Embraer looks set to be the latest Western manufacturer to win a production deal with China. But can it succeed where so many have not?

Seven years ago Boeing, the former McDonnell Douglas and some of the then Airbus partner companies were fighting for equity involvement in an ambitious project China was pursuing for the development of an all-new 100-seat jet-powered airliner. The three groups boasted publicly of the bright future for the project and said they were truly committed to making it work, should they win the bid to join China's state manufacturing group Aviation Industries of China (now separated into AVIC I and AVIC II) as an industrial partner.

But a top Boeing China executive made some curious comments while the battle was taking place. When asked at a press conference in Beijing in October 1995 whether Boeing would, if rejected by the Chinese, try to build such a jet on its own, the executive said it was highly unlikely, even though he claimed there was a potentially huge market for such an aircraft in China and elsewhere in Asia.

"We already make an airplane with around 100 seats," he said, referring to the smallest member of the 737 family.

That comment was somewhat of a paradox. Boeing and the other major aircraft manufacturers were fighting publicly for participation in a programme that they claimed would be a huge success, while privately they knew it would probably never get off the ground. In reality it was a race in which the "winner"' would probably have been the ultimate loser.

Airbus later went on to "win" the contest and worked with China on studies of what was dubbed the AE31X. But talks ultimately collapsed in 1998 after the two sides failed to come up with a viable business case for the project. Airbus instead went ahead with a further shrink of its A320 - the A318 seating just over 100 passengers. But few saw the European manufacturer as the loser, despite the fact that Airbus's move to build the A318 on its own upset many in China. As compensation, Airbus handed more A320 wing work to China's state-run aerospace companies.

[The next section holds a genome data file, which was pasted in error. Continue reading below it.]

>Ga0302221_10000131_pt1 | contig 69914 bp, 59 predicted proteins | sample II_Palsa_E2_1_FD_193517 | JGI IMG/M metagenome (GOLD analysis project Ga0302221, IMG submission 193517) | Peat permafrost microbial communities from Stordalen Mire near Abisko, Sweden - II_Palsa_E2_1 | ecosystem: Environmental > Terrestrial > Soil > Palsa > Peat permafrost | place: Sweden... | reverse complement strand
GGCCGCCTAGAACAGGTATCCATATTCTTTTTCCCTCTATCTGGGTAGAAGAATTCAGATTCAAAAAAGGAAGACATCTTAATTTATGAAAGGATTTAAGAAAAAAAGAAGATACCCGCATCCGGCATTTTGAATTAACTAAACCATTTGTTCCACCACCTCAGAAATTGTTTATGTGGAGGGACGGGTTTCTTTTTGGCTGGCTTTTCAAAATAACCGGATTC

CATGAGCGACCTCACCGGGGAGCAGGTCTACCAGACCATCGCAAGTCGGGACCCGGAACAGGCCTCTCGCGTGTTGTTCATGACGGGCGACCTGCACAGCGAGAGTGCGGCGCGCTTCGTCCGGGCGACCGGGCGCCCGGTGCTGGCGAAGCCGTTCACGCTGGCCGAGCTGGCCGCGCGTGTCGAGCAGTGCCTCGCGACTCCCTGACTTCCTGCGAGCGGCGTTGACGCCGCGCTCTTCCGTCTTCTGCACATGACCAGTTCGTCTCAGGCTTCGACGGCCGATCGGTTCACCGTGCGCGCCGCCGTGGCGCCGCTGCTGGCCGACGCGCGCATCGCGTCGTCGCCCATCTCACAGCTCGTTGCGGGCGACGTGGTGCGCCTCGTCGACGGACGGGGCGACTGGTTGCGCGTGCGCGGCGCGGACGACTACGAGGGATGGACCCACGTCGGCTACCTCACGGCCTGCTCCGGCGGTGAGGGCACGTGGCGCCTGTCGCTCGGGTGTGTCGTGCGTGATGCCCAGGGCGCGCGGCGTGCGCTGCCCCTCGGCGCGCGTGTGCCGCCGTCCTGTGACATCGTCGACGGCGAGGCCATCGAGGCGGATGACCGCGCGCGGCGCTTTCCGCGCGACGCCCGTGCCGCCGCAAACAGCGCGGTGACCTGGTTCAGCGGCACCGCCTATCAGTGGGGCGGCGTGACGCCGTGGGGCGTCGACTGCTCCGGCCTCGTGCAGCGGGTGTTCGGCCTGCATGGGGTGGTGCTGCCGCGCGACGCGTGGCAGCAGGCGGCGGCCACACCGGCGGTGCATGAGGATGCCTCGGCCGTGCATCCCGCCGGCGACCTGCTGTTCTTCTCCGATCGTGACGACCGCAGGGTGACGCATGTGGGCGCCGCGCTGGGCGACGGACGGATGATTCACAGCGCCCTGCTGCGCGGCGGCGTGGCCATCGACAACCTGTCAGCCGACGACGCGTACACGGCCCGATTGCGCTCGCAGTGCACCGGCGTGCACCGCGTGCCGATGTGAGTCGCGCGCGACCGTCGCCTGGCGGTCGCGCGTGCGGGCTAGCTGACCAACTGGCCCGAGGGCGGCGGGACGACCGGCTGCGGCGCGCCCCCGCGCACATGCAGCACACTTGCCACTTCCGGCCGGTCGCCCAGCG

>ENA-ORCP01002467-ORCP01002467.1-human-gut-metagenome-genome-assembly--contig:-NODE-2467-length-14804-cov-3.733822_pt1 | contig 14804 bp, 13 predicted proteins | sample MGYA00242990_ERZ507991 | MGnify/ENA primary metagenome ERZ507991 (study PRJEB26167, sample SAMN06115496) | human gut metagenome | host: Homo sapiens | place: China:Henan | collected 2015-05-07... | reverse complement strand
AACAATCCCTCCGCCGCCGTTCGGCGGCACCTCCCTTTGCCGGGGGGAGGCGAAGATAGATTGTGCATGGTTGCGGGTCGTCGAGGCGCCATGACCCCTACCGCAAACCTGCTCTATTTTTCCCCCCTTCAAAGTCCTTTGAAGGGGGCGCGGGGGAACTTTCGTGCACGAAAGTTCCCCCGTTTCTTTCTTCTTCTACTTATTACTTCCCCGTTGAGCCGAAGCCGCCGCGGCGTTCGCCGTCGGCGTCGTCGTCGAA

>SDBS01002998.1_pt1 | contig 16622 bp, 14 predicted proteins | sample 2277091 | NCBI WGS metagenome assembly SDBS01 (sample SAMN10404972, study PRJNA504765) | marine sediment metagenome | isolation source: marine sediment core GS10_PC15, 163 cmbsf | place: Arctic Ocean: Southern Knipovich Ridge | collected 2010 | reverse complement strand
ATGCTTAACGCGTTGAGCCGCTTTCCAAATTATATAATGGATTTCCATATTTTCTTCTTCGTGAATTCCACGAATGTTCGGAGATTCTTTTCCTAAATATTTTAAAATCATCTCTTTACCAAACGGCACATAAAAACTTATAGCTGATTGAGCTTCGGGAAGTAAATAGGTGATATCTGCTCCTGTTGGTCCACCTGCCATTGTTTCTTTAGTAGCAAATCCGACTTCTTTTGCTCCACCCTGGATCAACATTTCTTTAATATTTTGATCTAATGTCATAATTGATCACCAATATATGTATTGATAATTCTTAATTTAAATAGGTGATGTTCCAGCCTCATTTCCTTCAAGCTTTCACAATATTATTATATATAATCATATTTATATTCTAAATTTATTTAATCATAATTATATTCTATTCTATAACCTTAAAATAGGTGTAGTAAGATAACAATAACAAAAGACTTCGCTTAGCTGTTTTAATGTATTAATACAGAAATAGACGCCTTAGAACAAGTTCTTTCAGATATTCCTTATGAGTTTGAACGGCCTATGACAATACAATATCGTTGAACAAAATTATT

China has long held ambitions to develop a modern airliner on its own and few observers doubt this will happen sooner or later. What is not clear is whether the resulting product will be desired in the marketplace.

Now it appears history could be about to repeat itself as AVIC I prepares to launch its ARJ21 regional jet family - potentially in partnership with foreign groups - but there are important differences this time. Boeing has agreed to sign up as an engineering consultant on the project but will not become a full partner. The question being asked now, as Embraer is closing on a separate deal with AVIC II covering the establishment of anERJ-145 line in China, is whether the Brazilian manufacturer will be able to make a partnership work in a country where so many other foreign groups have failed.

In the 1980s and early 1990s, the world's major manufacturers fought for one of the first industrial partnership bids in China, the so-called TrunkLiner programme. McDonnell Douglas went on to win it, agreeing a deal to have MD-80/90s assembled from kits or built outright in China. McDonnell Douglas saw it as a major victory, believing it would lead to huge sales to the country's airlines, which it thought would effectively be forced to take hundreds of its twinjets. But Airbus and Boeing pursued a different route: they talked with the airlines directly, rather than only the government, about aircraft sales. As China's economy is planned, the government has the ultimate say on aircraft that may be operated, but airlines were at the time being urged to become more commercially viable and were gaining more and more power in making operational decisions.

Chinese airlines do not like being told which aircraft they should operate, and theMD-80/90s were as a result never seen as favourites. The TrunkLiner programme eventually died a quiet death, and Airbus and Boeing were the real winners, taking the bulk of the business in China.

Does this mean that industrial partnerships in China cannot work? Probably not, but the problems McDonnell Douglas faced can and probably will arise again with other manufacturers. In China the market potential is so enormous that the manufacturers feel they have little choice but to work with the government. After all, China's economy remains a planned one and is likely to stay that way for some time to come. But for Embraer it is vital that it learns from the mistakes made by some of its fellow international manufacturers. It cannot regard its "win" on AVIC II's regional jet bid as one that will automatically lead to a flood of sales in China.

Source: Flight International